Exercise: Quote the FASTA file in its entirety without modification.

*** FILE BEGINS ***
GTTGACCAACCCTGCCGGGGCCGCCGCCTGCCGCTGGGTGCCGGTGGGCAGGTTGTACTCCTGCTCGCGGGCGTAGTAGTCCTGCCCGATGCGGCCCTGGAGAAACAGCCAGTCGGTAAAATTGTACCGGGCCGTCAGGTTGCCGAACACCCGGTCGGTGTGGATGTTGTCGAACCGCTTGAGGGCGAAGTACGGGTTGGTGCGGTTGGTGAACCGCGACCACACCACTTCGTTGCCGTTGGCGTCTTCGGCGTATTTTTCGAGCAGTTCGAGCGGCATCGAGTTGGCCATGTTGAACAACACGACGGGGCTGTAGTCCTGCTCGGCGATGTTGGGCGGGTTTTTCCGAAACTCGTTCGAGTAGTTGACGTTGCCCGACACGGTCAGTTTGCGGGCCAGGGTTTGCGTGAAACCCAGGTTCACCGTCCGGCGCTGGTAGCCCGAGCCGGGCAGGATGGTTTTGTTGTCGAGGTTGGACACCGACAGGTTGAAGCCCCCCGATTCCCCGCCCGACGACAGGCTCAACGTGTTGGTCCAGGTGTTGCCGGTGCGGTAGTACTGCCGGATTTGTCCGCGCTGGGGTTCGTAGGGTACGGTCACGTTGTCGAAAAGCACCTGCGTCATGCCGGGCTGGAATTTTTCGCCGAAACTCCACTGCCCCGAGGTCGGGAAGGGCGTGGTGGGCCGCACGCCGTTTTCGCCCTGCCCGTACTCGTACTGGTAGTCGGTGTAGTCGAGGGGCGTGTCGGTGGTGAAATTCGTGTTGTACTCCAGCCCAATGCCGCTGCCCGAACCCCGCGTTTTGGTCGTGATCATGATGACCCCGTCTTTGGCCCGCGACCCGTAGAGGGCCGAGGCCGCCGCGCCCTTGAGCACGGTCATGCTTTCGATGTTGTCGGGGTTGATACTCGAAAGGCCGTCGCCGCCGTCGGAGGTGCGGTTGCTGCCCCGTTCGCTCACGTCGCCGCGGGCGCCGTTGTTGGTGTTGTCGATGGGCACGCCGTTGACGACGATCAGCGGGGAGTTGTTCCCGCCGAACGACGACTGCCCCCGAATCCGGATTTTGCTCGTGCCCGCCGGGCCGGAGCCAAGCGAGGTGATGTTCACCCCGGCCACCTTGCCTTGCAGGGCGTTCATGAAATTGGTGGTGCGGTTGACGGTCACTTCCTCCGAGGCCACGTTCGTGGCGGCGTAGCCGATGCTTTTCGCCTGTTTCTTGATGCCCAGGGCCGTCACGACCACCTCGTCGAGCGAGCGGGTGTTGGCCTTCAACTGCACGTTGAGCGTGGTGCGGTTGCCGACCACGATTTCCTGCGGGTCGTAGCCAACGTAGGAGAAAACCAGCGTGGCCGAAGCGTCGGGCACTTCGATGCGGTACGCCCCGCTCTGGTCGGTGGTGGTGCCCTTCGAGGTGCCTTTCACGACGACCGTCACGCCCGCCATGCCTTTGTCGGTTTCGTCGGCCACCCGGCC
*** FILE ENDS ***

GTTGACCAACCCTGCCGGGGCCGCCGCCTGCCGCTGGGTGCCGGTGGGCAGGTTGTACTCCTGCTCGCGGGCGTAGTAGTCCTGCCCGATGCGGCCCTGGAGAAACAGCCAGTCGGTAAAATTGTACCGGGCCGTCAGGTTGCCGAACACCCGGTCGGTGTGGATGTTGTCGAACCGCTTGAGGGCGAAGTACGGGTTGGTGCGGTTGGTGAACCGCGACCACACCACTTCGTTGCCGTTGGCGTCTTCGGCGTATTTTTCGAGCAGTTCGAGCGGCATCGAGTTGGCCATGTTGAACAACACGACGGGGCTGTAGTCCTGCTCGGCGATGTTGGGCGGGTTTTTCCGAAACTCGTTCGAGTAGTTGACGTTGCCCGACACGGTCAGTTTGCGGGCCAGGGTTTGCGTGAAACCCAGGTTCACCGTCCGGCGCTGGTAGCCCGAGCCGGGCAGGATGGTTTTGTTGTCGAGGTTGGACACCGACAGGTTGAAGCCCCCCGATTCCCCGCCCGACGACAGGCTCAACGTGTTGGTCCAGGTGTTGCCGGTGCGGTAGTACTGCCGGATTTGTCCGCGCTGGGGTTCGTAGGGTACGGTCACGTTGTCGAAAAGCACCTGCGTCATGCCGGGCTGGAATTTTTCGCCGAAACTCCACTGCCCCGAGGTCGGGAAGGGCGTGGTGGGCCGCACGCCGTTTTCGCCCTGCCCGTACTCGTACTGGTAGTCGGTGTAGTCGAGGGGCGTGTCGGTGGTGAAATTCGTGTTGTACTCCAGCCCAATGCCGCTGCCCGAACCCCGCGTTTTGGTCGTGATCATGATGACCCCGTCTTTGGCCCGCGACCCGTAGAGGGCCGAGGCCGCCGCGCCCTTGAGCACGGTCATGCTTTCGATGTTGTCGGGGTTGATACTCGAAAGGCCGTCGCCGCCGTCGGAGGTGCGGTTGCTGCCCCGTTCGCTCACGTCGCCGCGGGCGCCGTTGTTGGTGTTGTCGATGGGCACGCCGTTGACGACGATCAGCGGGGAGTTGTTCCCGCCGAACGACGACTGCCCCCGAATCCGGATTTTGCTCGTGCCCGCCGGGCCGGAGCCAAGCGAGGTGATGTTCACCCCGGCCACCTTGCCTTGCAGGGCGTTCATGAAATTGGTGGTGCGGTTGACGGTCACTTCCTCCGAGGCCACGTTCGTGGCGGCGTAGCCGATGCTTTTCGCCTGTTTCTTGATGCCCAGGGCCGTCACGACCACCTCGTCGAGCGAGCGGGTGTTGGCCTTCAACTGCACGTTGAGCGTGGTGCGGTTGCCGACCACGATTTCCTGCGGGTCGTAGCCAACGTAGGAGAAAACCAGCGTGGCCGAAGCGTCGGGCACTTCGATGCGGTACGCCCCGCTCTGGTCGGTGGTGGTGCCCTTCGAGGTGCCTTTCACGACGACCGTCACGCCCGCCATGCCTTTGTCGGTTTCGTCGGCCACCCGGCC